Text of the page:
As I was preparing for the class, I found a Stenhouse blog post from 2012 written by poet and author Shirley McPhillips. In it she talked about the importance of looking a long time at something and working things out in your notebook. She included this quote by John Berger: “Look long enough so that the thing gazes back.” I remember writing that down in my notebook and returning to it sometime later to practice the art of looking closely at something, in this case the large cherry tree in my backyard, and letting feelings in to help shape the writing from it.
At first I just spent some quiet time looking at the tree. I don’t know if it gazed back at me, but I remember being flooded by memories – the kids naming it the bat-tree, hanging wreaths and feeders for the birds, watching baby robins hatch. After all, the tree was there the day we moved in, and had stood in our yard for the thirty-four years we lived in the house. I started by simply writing descriptive phrases: gnarled bark, like a hand reaching up, bruises where old, dead limbs have been removed, clusters of oval, deep-green leaves, rough, offering shelter and shade, stalwart and sturdy. Then I concentrated on the feelings: an old friend who has remained constant, new life, beauty as each spring it erupts into a bouquet of blossoms, protecting.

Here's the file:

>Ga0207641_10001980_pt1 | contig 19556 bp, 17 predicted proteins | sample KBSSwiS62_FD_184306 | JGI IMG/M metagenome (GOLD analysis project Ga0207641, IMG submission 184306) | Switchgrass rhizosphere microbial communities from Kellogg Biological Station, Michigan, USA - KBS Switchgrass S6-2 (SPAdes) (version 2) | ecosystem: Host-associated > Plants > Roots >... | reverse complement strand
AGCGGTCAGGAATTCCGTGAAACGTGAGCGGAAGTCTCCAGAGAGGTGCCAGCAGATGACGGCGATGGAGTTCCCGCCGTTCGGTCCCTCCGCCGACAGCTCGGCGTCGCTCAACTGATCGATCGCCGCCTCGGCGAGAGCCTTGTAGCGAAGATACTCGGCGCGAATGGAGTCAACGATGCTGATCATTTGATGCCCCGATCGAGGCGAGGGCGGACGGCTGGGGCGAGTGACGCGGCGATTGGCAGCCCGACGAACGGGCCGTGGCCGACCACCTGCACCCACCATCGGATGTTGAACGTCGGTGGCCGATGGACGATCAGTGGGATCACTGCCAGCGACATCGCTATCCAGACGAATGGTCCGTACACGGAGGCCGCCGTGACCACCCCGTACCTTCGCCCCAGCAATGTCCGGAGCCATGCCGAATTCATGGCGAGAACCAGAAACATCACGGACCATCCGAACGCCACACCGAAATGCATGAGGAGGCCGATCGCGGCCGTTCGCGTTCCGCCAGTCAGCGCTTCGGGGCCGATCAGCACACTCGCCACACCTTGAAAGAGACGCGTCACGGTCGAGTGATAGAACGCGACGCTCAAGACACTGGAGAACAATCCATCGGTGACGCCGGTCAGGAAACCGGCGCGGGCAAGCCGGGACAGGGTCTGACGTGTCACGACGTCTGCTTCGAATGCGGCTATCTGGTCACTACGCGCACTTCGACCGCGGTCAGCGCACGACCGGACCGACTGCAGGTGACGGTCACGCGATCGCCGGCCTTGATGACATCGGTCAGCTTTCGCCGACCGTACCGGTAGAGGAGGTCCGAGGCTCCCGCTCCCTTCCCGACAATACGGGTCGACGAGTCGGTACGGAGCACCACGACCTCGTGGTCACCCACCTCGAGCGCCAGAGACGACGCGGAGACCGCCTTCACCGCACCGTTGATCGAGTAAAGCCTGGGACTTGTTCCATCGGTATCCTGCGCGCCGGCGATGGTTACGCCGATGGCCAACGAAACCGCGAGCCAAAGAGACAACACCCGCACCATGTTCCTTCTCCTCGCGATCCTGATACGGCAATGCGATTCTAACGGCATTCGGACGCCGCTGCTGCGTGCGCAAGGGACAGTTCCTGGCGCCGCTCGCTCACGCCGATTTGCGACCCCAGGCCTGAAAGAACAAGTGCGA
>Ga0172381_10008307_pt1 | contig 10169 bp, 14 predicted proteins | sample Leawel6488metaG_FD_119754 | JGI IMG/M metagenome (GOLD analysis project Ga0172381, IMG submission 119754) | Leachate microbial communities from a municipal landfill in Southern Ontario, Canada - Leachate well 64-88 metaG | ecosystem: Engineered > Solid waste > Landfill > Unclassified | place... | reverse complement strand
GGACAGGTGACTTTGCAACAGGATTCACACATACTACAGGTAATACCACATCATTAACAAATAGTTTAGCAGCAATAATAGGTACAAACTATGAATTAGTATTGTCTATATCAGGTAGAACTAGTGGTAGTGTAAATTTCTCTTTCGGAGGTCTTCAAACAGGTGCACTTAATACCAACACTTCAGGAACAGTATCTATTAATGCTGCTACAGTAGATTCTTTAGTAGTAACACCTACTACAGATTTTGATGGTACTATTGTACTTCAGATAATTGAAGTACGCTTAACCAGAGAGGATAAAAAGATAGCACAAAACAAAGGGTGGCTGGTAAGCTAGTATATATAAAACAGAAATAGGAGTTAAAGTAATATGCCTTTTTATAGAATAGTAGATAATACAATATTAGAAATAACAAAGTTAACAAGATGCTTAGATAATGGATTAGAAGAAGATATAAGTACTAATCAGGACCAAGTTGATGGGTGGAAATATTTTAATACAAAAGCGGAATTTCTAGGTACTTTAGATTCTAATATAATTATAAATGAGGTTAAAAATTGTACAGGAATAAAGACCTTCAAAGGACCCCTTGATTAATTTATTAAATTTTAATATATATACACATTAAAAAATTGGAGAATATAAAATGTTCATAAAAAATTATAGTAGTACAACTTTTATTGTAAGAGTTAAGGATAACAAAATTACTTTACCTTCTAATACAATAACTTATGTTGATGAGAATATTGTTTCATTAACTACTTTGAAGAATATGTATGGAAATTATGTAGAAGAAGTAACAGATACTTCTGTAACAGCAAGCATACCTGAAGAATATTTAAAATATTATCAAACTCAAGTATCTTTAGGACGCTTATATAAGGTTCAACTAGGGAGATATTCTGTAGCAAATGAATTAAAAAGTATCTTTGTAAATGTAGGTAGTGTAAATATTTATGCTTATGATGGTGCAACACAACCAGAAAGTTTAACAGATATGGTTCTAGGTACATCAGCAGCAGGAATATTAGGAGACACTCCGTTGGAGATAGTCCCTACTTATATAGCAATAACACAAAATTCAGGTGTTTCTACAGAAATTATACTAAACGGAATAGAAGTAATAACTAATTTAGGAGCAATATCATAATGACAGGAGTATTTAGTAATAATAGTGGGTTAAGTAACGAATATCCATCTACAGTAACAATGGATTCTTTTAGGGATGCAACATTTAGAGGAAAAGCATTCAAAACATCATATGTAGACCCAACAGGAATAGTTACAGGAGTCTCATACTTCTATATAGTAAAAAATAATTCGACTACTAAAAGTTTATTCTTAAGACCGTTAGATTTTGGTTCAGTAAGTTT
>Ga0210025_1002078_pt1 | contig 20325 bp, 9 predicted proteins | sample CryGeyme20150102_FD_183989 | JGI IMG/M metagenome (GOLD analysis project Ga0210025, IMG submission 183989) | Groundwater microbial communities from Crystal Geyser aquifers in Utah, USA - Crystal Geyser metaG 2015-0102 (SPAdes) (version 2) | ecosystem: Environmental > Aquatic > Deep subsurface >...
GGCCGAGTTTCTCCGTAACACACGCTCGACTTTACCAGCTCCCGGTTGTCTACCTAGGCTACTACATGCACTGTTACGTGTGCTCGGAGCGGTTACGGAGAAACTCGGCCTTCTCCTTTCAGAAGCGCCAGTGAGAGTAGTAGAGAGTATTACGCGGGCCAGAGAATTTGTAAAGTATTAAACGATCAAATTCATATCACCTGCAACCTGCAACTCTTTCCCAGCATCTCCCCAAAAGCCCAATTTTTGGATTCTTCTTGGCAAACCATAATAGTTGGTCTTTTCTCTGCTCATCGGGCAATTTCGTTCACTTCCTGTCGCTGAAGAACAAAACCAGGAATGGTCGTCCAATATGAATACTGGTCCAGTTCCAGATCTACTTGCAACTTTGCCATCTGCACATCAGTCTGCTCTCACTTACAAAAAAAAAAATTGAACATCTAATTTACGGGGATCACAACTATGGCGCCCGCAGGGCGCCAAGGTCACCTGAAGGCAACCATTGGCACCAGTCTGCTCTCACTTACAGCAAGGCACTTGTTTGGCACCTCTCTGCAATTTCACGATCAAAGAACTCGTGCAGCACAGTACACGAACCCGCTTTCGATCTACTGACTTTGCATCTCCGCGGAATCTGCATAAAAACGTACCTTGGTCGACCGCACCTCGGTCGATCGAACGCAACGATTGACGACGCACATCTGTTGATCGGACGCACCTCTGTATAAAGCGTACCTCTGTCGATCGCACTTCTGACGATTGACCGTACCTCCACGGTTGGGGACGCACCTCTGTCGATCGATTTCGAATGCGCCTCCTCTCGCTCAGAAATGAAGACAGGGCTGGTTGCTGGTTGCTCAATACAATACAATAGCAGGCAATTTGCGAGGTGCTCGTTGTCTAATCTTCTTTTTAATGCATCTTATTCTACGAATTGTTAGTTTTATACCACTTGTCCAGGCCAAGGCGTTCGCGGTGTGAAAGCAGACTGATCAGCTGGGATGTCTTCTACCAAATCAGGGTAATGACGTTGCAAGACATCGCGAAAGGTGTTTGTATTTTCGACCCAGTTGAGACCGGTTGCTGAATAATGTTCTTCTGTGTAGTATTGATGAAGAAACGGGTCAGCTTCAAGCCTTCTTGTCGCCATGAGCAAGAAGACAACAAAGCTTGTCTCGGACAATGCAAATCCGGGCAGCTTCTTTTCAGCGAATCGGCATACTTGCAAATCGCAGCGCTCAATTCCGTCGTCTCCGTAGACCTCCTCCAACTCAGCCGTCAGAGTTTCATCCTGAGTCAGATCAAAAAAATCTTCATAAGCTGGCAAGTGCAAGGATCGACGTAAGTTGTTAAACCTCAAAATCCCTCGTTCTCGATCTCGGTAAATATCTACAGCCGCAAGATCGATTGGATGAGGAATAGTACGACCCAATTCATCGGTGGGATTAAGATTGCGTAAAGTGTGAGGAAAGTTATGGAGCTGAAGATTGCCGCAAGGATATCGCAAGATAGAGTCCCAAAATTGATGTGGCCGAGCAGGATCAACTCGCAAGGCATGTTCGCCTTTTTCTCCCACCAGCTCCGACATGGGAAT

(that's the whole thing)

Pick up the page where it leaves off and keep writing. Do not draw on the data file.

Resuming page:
After jotting down some ideas and moving things around, I came up with this:
Ode to a Cherry Tree
Rough and gnarled
Scarred from a lifetime
Offering shelter, shade,
A constant companion.
Try looking long and closely at something in nature and let your thoughts be your guide. You may discover something new about yourself.